(Podcast) Episode 028: The Average Farmer No Longer Exists: Reasons and Implications

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Anton chats with Dr. Alfons Weersink, professor in the Department of Food, Agricultural, and Resource Economics at the University of Guelph. The discussion focuses on the increasing heterogeneity of farms: why do farms look more different from one another today than at any time in the past? Dr. Weersink helps provide a historical perspective of the evolution of the agricultural sector and provides insights about reasons why a mid-sized farm—prominent 50-60 years ago—is much less a typical characterization of modern agriculture. He also discusses how these dynamics are likely to impact policy development, farm-level management, and education in the next several decades, because an “average farmer” is becoming less and less representative of a typical farmer in the 21st century.

Highlights:

3:05: Why did farms look much more similar to one another 50-60 years? What was the market structure that created this landscape?

5:30: When did this homogeneous farm structure begin to change and what were some of the underlying factors? What is the role of technology in this movement?

6:30: What about financial stress in the agricultural sector? Does this drive significant change in how farms are structured?

8:50: How do you define heterogeneity across farms? What are the major differences that currently characterizes farms?

10:20: Midsize farms have experienced the most change in the past 50 years. Why is that? What’s particular about those farms that has led to the changes? Why has ag “become cool again”?

14:20: Farms are either niche or commodity producers. How has this changed the consolidation and market power structure in the agricultural sector? And how has this changed the risk to farmers?

18:00: What are the biggest implications of these changes for the agricultural sector going forward? How will policy affect farm structures in the next 30-40 years? Is the “average farmer” still a reasonable measure to use when considering the implications and targets of farm policy? What is the aim of food policy today? How is the emergence of agro-environmental policies changing things?

23:30: What about the farm-level implications? What can we expect to see in the next 30-40 years emerging as the top issues in the farm sector and how has the changing landscape of farm heterogeneity impacted these trends? Who’s responsible for collecting, managing, and analyzing data that will be coming from farms? Are farmers responding to these challenges?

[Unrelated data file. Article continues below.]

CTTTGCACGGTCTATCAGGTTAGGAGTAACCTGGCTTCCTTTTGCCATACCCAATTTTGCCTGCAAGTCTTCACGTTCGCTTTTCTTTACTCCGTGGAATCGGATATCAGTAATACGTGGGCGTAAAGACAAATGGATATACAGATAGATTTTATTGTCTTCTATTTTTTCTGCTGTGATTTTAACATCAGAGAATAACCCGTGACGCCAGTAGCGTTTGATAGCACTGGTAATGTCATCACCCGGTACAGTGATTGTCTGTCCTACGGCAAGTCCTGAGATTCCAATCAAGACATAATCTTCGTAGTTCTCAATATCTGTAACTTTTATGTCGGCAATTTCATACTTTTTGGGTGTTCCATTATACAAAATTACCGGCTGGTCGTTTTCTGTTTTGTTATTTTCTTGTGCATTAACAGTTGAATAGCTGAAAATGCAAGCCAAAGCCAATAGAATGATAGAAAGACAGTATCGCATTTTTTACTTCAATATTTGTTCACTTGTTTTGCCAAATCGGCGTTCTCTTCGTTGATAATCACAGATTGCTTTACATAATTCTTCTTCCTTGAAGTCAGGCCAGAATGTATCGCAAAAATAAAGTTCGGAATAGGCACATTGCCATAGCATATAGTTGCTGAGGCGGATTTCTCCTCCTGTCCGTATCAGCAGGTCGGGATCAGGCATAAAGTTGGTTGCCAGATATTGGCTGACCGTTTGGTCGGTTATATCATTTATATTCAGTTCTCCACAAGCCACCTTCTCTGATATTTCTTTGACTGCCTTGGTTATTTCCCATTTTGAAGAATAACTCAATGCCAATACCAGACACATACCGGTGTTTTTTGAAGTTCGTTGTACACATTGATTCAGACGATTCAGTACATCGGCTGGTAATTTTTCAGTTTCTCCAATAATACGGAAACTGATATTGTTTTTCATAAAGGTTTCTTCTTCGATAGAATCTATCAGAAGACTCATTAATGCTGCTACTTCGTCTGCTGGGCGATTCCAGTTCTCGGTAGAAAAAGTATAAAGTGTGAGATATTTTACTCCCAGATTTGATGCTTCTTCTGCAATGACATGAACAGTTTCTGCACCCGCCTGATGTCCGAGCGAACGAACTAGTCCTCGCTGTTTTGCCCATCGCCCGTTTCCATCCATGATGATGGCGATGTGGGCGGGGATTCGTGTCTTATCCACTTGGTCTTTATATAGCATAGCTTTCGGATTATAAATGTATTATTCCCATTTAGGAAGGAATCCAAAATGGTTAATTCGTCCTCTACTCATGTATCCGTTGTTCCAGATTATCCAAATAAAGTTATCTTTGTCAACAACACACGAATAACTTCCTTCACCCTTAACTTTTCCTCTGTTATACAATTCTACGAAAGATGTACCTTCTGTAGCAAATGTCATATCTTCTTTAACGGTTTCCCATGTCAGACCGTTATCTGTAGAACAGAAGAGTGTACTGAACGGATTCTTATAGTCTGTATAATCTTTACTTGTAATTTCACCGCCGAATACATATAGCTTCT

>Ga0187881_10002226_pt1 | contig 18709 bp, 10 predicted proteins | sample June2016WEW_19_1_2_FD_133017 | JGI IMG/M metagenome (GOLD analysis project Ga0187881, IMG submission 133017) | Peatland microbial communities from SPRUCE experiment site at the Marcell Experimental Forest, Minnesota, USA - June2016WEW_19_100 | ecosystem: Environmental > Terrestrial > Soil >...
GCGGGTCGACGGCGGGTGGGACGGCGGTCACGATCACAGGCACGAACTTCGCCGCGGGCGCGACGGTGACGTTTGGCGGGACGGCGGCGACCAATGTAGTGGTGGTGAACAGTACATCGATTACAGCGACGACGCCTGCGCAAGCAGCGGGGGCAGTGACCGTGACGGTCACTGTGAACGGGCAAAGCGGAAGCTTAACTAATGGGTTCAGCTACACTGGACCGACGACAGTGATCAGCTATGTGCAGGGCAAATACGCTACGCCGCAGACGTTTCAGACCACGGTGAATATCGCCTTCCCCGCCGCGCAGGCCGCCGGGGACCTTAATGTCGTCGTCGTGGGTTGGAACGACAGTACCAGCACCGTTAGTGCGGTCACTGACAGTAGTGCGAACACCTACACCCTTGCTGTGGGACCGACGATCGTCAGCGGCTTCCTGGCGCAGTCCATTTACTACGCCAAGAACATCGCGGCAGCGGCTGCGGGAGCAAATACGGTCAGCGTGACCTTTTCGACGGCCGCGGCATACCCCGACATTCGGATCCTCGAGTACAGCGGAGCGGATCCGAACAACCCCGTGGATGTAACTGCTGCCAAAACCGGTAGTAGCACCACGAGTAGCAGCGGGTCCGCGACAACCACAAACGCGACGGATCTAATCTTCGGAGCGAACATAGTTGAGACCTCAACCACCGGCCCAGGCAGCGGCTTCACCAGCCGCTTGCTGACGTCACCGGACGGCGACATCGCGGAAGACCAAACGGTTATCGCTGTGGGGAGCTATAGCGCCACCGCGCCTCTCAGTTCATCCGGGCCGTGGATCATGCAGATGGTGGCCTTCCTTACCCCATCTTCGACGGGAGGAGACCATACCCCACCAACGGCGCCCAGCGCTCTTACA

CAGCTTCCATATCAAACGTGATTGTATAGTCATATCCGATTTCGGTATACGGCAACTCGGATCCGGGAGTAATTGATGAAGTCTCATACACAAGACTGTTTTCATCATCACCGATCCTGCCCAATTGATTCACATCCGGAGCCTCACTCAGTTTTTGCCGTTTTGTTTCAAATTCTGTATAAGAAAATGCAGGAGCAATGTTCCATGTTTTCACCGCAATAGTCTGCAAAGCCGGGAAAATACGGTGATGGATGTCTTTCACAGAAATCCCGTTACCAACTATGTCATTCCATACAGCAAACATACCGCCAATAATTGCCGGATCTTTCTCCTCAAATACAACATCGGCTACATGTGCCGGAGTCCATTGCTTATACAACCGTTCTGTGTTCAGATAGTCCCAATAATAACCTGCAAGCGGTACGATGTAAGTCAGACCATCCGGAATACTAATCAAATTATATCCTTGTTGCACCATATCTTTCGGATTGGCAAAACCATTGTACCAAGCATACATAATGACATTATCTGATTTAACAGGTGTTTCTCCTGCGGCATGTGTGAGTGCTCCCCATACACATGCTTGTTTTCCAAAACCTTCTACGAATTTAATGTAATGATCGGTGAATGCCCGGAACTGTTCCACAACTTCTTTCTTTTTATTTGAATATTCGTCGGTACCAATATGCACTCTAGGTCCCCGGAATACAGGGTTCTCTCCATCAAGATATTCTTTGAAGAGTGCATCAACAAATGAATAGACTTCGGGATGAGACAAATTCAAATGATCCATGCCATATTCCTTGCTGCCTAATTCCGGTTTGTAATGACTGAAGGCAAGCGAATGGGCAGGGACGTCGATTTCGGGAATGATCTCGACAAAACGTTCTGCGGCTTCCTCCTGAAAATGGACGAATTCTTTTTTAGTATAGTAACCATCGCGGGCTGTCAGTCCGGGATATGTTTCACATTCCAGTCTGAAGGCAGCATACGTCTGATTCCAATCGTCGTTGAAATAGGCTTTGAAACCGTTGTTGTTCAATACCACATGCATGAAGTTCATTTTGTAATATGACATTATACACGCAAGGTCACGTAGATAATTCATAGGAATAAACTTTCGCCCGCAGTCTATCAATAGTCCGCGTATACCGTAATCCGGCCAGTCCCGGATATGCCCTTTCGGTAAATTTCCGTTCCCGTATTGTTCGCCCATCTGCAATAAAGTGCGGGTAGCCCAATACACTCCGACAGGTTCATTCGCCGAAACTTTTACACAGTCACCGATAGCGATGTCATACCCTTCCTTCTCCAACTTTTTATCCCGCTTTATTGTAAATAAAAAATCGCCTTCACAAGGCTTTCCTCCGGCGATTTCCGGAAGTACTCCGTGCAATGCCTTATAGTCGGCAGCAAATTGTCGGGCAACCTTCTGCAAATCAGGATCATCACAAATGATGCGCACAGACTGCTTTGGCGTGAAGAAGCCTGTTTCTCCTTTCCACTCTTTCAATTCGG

27:30: Another big issue on the horizon is the growing separation of ownership and management of farm land. How will this change the agricultural landscape? How is this affecting the dynamics of intergenerational transfer of farm operations?

29:40: As the farm technology increases, producers will also need to increase their understanding of how to operate and manage technology. How is this changing the training that farmers require?

31:00: How are things different in New Zealand? How has policy changed there and what could be learned?

(Intro and outro music is from “Out of It” by andrewbowden licensed under CC BY 3.0)

(Photo by Oregon State University is licensed under CC BY 4.0)

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About Author

Dr. Anton Bekkerman is an associate professor in the Department of Agricultural Economics and Economics at Montana State University, joining the faculty in 2009 after completing his PhD at North Carolina State University. Bekkerman's primary areas of research are grain marketing, basis and price forecast modeling, understanding how grain prices are affected by changes in supply chain infrastructures and quality demands, and analyzing the economic trade-offs of adopting alternative dryland cropping systems in Montana. One of his current projects is an investigation of how new grain loading technologies are affecting prices that Montana farmers receive for their wheat. Bekkerman is also examining the economic impacts that Montana's rapidly expanding dry pulse industry will have on the state's crop industry. Although Bekkerman grew up on the east coast, he has recently made a small step toward production agricultural after acquiring three backyard chickens.

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